Looking at Art - May

Sarah Bidingal Ashley

<strong>Sarah Bidingal Ashley</strong><br/>Born Dhuindji [Gurrumala], Northeast Arnhem Land; resides Beswick, NT<br/>Skin/Malk: Ngaritjan<br/>Moiety: Yirritja<br/>Language: Rittharrngu/Wagilak<br/><br/><i>Mukuy 1, Mukuy 2</i> &<i> Dillybag with sugarbag wax</i> 2009<br/>Hand-woven natural pandanus dyed with local bush colour<br/>CDU Art Collection – CDU1678, 1679 & 1674<br/>Image © the artist & courtesy Djilpin Arts, Beswick NT

Accomplished weaver and fibre artist Sarah Bidingal Ashley is represented by Djilpin Arts, an Aboriginal organisation that owns and operates the Ghunmarn Culture Centre located on the Aboriginal community of Beswick (Wugularr), about 100 kilometres east of Katherine. Ashley’s home country, Dhuindji, is a “seat of government” in Arnhem Land and a centre for ceremony, stories and songs.  The artist describes it as the “Canberra” of Arnhem Land.

Renowned for her woven baskets and mats, Ashley extended her creative practice in new and unexpected ways during her participation in The Pandanus Project (2008-2011).  Brokered by Katherine-based fibre artist Adrienne Kneebone, the project initially offered women from the Wugularr community opportunities to experiment individually and collaboratively with new ideas and contemporary techniques in fibre art, whilst drawing on existing and inherited knowledge and expertise. During a three-year period, Indigenous weavers from Bulman as well as Beswick, and other artists from the Katherine region, participated in The Pandanus Project.  Their work has been exhibited in Darwin and Melbourne, and at the Indonesian International Fibre Art exhibition in Yogyakarta, Indonesia.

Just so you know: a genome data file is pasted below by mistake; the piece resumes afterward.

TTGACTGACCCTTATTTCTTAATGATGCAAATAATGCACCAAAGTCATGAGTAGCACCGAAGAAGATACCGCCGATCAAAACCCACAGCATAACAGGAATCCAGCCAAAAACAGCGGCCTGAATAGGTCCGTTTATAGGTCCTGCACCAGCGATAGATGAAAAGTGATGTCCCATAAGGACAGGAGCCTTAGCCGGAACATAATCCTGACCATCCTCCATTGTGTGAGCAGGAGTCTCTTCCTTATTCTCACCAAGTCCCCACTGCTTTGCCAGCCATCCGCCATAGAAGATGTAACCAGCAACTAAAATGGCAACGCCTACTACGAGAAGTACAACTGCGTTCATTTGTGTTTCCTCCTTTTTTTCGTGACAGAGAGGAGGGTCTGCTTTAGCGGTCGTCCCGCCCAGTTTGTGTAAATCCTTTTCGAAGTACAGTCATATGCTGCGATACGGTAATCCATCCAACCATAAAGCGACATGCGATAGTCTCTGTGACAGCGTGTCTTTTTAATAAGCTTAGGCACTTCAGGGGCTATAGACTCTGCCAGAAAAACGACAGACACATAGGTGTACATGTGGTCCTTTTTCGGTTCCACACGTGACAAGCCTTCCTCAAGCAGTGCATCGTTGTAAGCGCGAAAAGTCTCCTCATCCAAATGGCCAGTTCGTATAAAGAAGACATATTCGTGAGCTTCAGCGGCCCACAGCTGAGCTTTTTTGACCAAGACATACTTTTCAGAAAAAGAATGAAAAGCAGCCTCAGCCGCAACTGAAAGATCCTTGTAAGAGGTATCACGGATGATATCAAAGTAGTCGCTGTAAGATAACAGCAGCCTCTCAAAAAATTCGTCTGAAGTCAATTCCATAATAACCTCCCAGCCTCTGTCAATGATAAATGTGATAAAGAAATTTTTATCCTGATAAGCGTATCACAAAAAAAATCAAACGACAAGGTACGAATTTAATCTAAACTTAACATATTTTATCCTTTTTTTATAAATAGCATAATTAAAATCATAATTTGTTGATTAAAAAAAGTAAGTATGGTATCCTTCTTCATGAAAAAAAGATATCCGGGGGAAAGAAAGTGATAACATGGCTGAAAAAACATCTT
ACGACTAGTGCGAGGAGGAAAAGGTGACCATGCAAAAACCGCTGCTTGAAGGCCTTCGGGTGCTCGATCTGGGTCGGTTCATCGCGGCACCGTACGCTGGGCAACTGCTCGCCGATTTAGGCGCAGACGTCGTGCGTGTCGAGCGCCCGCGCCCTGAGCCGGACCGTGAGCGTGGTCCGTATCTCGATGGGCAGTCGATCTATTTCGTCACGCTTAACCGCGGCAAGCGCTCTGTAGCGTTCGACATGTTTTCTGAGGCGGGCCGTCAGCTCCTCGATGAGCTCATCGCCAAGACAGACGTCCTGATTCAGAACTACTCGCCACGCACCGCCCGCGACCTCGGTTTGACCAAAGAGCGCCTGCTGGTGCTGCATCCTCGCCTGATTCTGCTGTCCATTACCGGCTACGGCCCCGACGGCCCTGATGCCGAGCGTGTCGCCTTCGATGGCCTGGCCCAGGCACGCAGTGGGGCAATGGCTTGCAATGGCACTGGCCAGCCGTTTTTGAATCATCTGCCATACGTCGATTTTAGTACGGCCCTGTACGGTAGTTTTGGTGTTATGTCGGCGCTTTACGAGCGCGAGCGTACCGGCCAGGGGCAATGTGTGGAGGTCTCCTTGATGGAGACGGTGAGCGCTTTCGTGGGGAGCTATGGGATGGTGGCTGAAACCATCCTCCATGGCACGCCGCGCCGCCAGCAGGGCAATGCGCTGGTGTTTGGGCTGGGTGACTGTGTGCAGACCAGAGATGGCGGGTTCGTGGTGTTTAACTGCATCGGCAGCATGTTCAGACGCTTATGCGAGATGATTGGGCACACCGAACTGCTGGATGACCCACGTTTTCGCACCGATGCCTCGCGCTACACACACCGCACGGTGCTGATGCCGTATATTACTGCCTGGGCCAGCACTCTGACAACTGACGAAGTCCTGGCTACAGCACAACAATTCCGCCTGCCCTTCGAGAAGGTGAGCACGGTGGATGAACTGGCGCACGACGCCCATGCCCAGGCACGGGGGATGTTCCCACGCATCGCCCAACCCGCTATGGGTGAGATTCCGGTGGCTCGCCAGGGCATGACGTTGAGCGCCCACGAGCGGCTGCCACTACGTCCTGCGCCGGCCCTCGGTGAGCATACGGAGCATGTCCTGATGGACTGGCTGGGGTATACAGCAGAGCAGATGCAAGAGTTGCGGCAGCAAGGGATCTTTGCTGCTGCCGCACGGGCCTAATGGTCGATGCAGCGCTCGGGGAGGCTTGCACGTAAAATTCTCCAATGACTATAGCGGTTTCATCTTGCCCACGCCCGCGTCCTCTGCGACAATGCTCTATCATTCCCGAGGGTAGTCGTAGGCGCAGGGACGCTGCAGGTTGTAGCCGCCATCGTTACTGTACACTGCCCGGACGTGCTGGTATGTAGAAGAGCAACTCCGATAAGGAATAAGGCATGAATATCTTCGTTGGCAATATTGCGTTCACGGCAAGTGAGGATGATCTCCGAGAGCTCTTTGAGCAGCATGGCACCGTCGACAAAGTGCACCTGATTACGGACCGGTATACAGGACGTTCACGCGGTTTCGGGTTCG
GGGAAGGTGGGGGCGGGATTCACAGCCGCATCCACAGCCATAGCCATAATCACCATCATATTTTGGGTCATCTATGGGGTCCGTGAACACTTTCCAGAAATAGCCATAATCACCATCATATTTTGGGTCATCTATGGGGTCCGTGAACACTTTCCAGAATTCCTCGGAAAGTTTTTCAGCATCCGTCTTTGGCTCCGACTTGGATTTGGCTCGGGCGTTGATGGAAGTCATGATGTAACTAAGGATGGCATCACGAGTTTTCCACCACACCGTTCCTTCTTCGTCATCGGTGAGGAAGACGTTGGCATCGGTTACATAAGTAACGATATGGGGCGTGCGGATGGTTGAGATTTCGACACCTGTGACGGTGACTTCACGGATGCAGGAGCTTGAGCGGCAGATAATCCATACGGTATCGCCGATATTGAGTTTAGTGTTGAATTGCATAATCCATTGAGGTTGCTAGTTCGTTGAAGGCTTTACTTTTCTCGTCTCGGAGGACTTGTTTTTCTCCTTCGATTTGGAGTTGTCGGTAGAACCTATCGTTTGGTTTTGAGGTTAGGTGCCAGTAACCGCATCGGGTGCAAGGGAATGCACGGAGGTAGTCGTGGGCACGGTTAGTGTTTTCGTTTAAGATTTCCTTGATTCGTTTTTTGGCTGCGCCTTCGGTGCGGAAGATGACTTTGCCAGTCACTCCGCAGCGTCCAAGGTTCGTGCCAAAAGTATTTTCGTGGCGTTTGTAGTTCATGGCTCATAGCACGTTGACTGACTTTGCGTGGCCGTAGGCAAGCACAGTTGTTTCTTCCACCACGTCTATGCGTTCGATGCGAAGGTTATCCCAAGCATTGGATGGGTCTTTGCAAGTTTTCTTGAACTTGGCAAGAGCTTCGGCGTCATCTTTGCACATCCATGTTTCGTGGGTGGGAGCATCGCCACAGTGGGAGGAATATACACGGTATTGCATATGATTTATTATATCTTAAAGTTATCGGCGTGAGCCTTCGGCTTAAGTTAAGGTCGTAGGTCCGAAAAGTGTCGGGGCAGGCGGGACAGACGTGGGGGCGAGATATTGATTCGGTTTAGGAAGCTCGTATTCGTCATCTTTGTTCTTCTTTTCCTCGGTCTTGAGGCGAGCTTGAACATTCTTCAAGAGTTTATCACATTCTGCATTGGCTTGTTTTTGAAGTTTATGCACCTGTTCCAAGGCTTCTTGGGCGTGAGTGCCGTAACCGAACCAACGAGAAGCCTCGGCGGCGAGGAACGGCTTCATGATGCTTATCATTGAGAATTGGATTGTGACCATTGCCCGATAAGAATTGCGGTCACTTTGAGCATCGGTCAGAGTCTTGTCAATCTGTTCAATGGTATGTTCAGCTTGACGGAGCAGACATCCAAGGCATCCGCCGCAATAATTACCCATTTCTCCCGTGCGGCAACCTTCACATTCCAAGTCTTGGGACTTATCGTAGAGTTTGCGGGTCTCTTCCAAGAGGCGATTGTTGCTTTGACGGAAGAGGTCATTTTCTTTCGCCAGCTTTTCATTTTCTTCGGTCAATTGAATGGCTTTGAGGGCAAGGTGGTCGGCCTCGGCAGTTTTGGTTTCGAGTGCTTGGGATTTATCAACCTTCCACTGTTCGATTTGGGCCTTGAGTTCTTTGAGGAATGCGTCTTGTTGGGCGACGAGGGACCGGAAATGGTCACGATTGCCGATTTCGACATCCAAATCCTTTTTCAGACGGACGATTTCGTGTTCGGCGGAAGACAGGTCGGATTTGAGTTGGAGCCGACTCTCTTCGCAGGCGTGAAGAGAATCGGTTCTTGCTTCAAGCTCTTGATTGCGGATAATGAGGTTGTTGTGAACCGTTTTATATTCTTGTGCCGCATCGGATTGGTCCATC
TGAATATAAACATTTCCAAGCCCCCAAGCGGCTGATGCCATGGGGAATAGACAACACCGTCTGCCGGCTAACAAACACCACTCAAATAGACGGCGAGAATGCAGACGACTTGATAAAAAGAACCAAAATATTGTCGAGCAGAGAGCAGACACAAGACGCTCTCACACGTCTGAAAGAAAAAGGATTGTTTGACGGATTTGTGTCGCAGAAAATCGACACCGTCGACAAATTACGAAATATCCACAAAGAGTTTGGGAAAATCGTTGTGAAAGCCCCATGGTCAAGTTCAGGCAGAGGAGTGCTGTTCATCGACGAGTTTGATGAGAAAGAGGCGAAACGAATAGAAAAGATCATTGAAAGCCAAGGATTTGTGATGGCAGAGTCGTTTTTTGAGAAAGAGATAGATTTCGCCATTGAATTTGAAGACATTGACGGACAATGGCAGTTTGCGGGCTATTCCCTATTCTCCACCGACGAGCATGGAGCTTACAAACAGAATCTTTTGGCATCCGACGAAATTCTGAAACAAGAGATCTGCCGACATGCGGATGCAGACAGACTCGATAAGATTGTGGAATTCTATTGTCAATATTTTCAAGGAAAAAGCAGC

During the course of The Pandanus Project, Ashley introduced figurative objects to her existing repertoire of functional woven items, the principal being Mukuy or Buhl-mandi, translated into Kriol as “devil-devil” spirit creatures. Unlike their benign and playful counterparts, the Mimih spirits, Mukuy are dangerous: both feared and respected. Ashley’s Mukuy emanate from Yirritja country known as Galanbirni. Legend has it that they can be heard at night playing the didjeridu and can disorientate unsuspecting humans in otherwise familiar country. Other subjects transformed into woven sculptures by the artist include mermaids (Mahngga Mahnggah), letter or message sticks (used by Mukuy), fans, bracelets, dillybags and buckled belts.

Mukuy 1 and Mukuy 2 2009 capture the spindly-legged, splayed feet and slim-bodied physique of traditional devil-devil spirit figures, often seen in rock art of the region. Heads or faces are absent, replaced by ring-handle and tassle, the creatures’ torsos decorated with alternating stripes, like dilly-bags. Although diminutive, they emit a quiet yet ominous presence drawn from the unseen and little known shadow world within Aboriginal country.

 A selection of eight weavings by Sarah Bidingal Ashley, along with one work by Rita Cameron also created during The Pandanus Project, are displayed in the CDU Art Gallery’s current exhibition Made to last: the conservation of art, showing from 10 April to 27 June 2014.

 See: www.cdu.edu.au/artgallery

Anita Angel, Curator
Charles Darwin University Art Collection and Art Gallery
5 May 2014

Sources:

Artist’s CV, Djilpin Arts – Ghunmarn Culture Centre, Katherine, 2009

W www.thepandanusproject.blogspot.com.au
W www.artshub.com.au/news-article/news/all-arts/the-pandanus-project-191705
W www.ankaaa.org.au/News/ANKAAA_BB_June09_digitalprint.pdf

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